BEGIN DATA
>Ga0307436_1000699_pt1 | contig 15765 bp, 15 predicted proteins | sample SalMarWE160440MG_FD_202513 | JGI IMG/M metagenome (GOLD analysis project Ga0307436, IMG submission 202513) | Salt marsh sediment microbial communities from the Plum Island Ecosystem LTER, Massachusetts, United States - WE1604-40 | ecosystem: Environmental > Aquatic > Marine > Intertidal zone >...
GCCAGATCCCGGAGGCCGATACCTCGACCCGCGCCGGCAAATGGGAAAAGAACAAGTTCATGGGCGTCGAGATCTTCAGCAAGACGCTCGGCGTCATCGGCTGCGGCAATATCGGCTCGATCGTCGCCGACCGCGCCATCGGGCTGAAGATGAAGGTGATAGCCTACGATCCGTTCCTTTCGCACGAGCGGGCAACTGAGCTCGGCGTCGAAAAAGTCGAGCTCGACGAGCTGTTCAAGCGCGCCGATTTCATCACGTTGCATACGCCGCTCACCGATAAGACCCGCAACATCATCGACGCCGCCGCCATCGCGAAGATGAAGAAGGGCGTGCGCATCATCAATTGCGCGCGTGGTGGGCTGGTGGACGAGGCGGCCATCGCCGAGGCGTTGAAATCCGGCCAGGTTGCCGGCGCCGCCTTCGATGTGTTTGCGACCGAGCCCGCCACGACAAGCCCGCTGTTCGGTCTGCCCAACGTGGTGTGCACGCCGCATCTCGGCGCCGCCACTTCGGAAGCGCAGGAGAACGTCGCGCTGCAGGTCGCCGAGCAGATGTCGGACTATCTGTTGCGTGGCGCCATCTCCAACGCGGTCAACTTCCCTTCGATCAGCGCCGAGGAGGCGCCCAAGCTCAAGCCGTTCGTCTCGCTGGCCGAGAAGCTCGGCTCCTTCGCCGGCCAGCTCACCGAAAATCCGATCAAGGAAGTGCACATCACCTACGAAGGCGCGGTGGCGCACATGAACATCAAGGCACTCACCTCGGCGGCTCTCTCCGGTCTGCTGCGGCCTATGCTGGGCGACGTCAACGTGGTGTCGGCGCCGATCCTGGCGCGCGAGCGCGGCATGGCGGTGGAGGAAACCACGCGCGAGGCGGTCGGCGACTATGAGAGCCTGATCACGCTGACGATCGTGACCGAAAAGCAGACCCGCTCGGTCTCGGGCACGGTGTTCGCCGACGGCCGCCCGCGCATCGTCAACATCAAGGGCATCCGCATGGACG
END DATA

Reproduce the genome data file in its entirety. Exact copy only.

>Ga0307436_1000699_pt1 | contig 15765 bp, 15 predicted proteins | sample SalMarWE160440MG_FD_202513 | JGI IMG/M metagenome (GOLD analysis project Ga0307436, IMG submission 202513) | Salt marsh sediment microbial communities from the Plum Island Ecosystem LTER, Massachusetts, United States - WE1604-40 | ecosystem: Environmental > Aquatic > Marine > Intertidal zone >...
GCCAGATCCCGGAGGCCGATACCTCGACCCGCGCCGGCAAATGGGAAAAGAACAAGTTCATGGGCGTCGAGATCTTCAGCAAGACGCTCGGCGTCATCGGCTGCGGCAATATCGGCTCGATCGTCGCCGACCGCGCCATCGGGCTGAAGATGAAGGTGATAGCCTACGATCCGTTCCTTTCGCACGAGCGGGCAACTGAGCTCGGCGTCGAAAAAGTCGAGCTCGACGAGCTGTTCAAGCGCGCCGATTTCATCACGTTGCATACGCCGCTCACCGATAAGACCCGCAACATCATCGACGCCGCCGCCATCGCGAAGATGAAGAAGGGCGTGCGCATCATCAATTGCGCGCGTGGTGGGCTGGTGGACGAGGCGGCCATCGCCGAGGCGTTGAAATCCGGCCAGGTTGCCGGCGCCGCCTTCGATGTGTTTGCGACCGAGCCCGCCACGACAAGCCCGCTGTTCGGTCTGCCCAACGTGGTGTGCACGCCGCATCTCGGCGCCGCCACTTCGGAAGCGCAGGAGAACGTCGCGCTGCAGGTCGCCGAGCAGATGTCGGACTATCTGTTGCGTGGCGCCATCTCCAACGCGGTCAACTTCCCTTCGATCAGCGCCGAGGAGGCGCCCAAGCTCAAGCCGTTCGTCTCGCTGGCCGAGAAGCTCGGCTCCTTCGCCGGCCAGCTCACCGAAAATCCGATCAAGGAAGTGCACATCACCTACGAAGGCGCGGTGGCGCACATGAACATCAAGGCACTCACCTCGGCGGCTCTCTCCGGTCTGCTGCGGCCTATGCTGGGCGACGTCAACGTGGTGTCGGCGCCGATCCTGGCGCGCGAGCGCGGCATGGCGGTGGAGGAAACCACGCGCGAGGCGGTCGGCGACTATGAGAGCCTGATCACGCTGACGATCGTGACCGAAAAGCAGACCCGCTCGGTCTCGGGCACGGTGTTCGCCGACGGCCGCCCGCGCATCGTCAACATCAAGGGCATCCGCATGGACG